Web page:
Whooping cranes in New Mexico? Alice Lindsay Price’s mention of seeing a “solitary Whooper among the snow geese at Bosque ” in her book Cranes: The Noblest Flyers piqued my interest. A Google search answered the question: There haven’t been any whoopers at Bosque del Apache in the last ten or so years, but that’s a story for another day.
While browsing the web trying to learn more about whooping cranes I happened onto a field journal detailing this year’s migration of the birds from Wisconsin to the Florida panhandle. The chicks, born and raised in captivity, must be taught the migration route.
They’re led with an ultra-light aircraft on a trip that starts in early autumn in Wisconsin, crosses Illinois, Kentucky, Tennessee, Alabama, and Georgia, before reaching their ultimate destination, St. Marks National Wildlife Refuge. To see photos of this amazing journey check out Operation Migration.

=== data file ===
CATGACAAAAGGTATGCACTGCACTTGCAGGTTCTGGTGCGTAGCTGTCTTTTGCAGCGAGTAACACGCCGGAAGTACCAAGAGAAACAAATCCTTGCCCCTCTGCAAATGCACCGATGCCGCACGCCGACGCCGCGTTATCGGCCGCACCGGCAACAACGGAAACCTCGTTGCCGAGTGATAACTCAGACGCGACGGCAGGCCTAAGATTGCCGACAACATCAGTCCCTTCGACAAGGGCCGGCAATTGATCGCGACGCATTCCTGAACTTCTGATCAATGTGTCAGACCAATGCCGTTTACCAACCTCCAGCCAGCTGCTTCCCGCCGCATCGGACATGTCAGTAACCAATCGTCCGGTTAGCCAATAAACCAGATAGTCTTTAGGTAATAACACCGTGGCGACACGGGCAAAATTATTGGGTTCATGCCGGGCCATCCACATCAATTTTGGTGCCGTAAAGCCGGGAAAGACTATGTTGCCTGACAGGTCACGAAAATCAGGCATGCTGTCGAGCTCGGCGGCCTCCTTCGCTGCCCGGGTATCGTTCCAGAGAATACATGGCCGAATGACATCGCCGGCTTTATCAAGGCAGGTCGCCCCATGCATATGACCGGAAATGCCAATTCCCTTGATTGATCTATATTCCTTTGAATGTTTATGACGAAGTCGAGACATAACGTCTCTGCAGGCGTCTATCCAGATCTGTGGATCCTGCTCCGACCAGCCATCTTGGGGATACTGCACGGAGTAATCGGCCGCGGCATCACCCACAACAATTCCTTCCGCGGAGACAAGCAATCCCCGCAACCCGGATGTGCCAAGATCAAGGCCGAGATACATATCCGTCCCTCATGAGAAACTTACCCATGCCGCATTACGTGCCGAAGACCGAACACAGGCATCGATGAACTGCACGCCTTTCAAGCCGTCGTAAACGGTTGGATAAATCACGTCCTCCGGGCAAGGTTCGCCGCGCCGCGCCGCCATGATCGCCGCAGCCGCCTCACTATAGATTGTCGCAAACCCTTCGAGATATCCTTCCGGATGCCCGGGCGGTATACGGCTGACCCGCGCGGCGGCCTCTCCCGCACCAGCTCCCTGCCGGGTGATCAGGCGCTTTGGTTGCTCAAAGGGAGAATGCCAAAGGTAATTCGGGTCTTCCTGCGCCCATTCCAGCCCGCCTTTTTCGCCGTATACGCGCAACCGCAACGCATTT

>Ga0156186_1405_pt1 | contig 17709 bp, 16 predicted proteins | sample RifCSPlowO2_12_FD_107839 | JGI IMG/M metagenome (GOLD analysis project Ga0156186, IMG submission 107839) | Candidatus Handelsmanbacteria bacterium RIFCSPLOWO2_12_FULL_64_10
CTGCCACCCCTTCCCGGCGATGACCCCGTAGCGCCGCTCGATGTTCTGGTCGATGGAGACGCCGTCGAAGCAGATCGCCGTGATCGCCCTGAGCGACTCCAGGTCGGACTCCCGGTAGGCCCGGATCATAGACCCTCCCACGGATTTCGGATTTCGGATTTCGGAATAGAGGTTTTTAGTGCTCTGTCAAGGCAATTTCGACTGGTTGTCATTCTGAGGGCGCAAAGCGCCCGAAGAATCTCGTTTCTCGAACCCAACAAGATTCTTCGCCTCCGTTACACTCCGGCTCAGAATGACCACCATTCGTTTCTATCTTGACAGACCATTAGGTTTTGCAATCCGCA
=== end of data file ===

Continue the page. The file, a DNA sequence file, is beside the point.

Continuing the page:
Each morning I read the progress report (daily email updates are available). This week they were grounded for several days in Tennessee because of bad weather. Yesterday they got off of the ground, but It was a slow go with lots of stops. The lead pilot posted this report. It sounds something like that old saying about herding cats.
The trip is a long one, lots of starts and stops, over a thousand miles. Last year the birds arrived at their winter home in early January. But they only have to do it once. The whoopers never forget and will return on their own each year.
Today’s field notes entry: Day 42. Carroll County, TN. It’s just too darn windy to fly – we’re grounded.